Sunday, October 15, 2006

The Dreaded "Nuance"....again

There's an interesting thing that happens in every congressional election (House of Reps or Senate) as well as every time a congressmen runs for another office. It seems to me that in every election there is an increase in advertising which blames the candidate for voting either "for" or "against" a specific issue. For example, in Ohio Mike DeWine is running a series of ads, with the taunting, school yard refrain of "Sherrod Brown let us down", that say things like "Sherrod Brown voted against body armor for our troops ten times".

There are a lot of things that bother me about this approach but, chief among them is that the success of this advertising counts on the voting public having no idea how the United States congress works. If you're paying attention at all you know that bills in congress are never so simple as to be simply "for" or "against" any one thing. This is especially true of complex bills like those for military spending. It is offensive to me, and more than a little depressing, that this type of advertising is not only widely used but also seems to be extremely effective.

There is always more detail behind any vote in congress than the black and white world portrayed in these ads. This is the dreaded "nuance" that seems to be increasingly absent from political discourse. If you read back to the beginning of this blog, you'll know that I supported John Kerry for president and I will say now that I still think he would have made an excellent president. What really hurt him (other than the fact that the Republicans basically stole the election in Ohio, but more on that another time) was nuance. I had numerous conversations with people where they were unwilling to listen to any detailed analysis of Kerry or Bush or even to engage in a critical discussion of their stances on the issues. The opposition to John Kerry was entirely distilled to simple sound bites about swift boat veterans and Kerry being for the war before he was against it. The fact that it worked so well makes it even more reprehensible.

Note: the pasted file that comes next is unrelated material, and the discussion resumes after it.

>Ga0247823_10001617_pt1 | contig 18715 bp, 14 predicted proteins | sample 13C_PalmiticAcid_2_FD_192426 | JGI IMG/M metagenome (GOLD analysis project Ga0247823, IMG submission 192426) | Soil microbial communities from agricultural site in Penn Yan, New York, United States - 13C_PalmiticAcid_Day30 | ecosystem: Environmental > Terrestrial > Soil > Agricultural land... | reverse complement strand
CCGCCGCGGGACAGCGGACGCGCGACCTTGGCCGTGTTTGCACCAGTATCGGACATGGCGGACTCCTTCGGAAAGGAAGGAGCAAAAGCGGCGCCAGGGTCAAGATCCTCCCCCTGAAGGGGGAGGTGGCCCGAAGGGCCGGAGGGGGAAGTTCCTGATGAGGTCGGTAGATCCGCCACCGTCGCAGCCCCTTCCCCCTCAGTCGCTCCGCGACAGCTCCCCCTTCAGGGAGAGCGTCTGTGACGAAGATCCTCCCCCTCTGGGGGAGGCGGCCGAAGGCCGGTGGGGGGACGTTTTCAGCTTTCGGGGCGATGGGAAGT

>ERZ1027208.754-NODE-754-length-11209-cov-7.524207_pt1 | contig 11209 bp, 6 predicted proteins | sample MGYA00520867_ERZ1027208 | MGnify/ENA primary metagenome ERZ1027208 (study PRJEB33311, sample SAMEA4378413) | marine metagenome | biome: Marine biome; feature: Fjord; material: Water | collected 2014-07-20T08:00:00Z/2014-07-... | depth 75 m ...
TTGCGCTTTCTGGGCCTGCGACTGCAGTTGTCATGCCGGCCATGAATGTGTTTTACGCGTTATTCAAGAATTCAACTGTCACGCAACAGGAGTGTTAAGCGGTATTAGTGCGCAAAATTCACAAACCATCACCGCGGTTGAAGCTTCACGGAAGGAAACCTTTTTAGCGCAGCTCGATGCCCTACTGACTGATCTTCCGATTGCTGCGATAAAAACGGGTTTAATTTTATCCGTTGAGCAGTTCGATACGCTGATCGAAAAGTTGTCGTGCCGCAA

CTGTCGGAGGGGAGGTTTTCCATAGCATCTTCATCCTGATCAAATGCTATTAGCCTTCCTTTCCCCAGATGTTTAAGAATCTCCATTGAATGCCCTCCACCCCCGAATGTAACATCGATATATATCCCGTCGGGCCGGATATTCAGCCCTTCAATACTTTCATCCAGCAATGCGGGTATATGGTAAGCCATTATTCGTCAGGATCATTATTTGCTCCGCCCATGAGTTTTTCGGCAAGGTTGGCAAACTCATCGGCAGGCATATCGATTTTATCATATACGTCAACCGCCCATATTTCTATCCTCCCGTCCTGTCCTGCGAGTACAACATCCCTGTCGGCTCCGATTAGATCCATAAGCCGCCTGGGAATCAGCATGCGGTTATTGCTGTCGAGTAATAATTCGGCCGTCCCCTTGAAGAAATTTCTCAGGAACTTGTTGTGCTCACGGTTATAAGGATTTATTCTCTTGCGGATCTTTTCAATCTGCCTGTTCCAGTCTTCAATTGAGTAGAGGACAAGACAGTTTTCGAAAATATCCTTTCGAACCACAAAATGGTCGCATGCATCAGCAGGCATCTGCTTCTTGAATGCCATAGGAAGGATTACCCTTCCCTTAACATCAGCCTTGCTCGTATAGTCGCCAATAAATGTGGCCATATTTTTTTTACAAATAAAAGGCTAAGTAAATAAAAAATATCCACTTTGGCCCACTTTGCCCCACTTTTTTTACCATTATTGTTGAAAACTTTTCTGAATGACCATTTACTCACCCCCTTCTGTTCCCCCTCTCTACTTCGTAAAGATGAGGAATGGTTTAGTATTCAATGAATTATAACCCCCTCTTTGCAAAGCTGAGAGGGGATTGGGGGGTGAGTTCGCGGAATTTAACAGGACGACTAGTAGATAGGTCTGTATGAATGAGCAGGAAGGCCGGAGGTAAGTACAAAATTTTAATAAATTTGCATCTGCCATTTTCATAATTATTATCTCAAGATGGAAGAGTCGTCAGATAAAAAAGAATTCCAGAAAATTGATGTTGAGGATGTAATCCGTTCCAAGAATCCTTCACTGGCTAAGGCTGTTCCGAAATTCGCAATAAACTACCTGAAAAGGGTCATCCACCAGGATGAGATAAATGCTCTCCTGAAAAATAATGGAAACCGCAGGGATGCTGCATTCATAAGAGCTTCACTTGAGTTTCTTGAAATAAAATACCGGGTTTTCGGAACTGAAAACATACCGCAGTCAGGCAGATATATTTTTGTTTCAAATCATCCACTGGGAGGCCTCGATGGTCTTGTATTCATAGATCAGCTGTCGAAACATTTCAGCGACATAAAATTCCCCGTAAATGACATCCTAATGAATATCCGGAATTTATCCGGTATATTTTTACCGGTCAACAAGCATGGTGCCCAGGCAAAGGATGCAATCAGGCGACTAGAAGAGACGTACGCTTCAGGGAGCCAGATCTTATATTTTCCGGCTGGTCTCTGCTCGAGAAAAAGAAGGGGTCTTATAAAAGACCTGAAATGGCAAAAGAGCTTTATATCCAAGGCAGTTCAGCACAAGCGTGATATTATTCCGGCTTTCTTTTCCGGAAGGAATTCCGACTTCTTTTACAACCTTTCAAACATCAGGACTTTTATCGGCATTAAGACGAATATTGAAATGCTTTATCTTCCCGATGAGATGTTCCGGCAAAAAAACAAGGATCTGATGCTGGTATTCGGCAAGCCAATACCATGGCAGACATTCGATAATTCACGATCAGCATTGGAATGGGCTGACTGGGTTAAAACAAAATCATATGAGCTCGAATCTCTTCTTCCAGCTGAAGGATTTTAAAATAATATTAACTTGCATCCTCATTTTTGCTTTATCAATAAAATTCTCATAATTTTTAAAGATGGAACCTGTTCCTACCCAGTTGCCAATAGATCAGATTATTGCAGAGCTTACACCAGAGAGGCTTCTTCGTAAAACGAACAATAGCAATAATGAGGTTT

All I can say is that I hope people begin to pay more attention and be less willing to allow their politicians to boil complex issues down to meaningless slogans. As a nation, we should accept nothing less. When making your voting decisions this fall, take a little extra time to look into the details, the nuance, if you will, behind the candidates views. It's time we made our representatives understand that we are smarter than they've been giving us credit for and we are unwilling to accept their bull shit.

1 comment:

Indeterminacy said...

My last trip back home in Ohio (in March last year)reminded me that there are a lot of intelligent people who are paying attention to what's going on. The problem is the media. It's very difficult finding nuanced analyses in the mainstream media, the newspapers, the TV. The culture of discussion has been destroyed by talk radio (or maybe it should be called shout radio - it's who shouts the loudest).

I have received my absentee ballot the other day. I just wish I had some guarantee that my vote will be counted.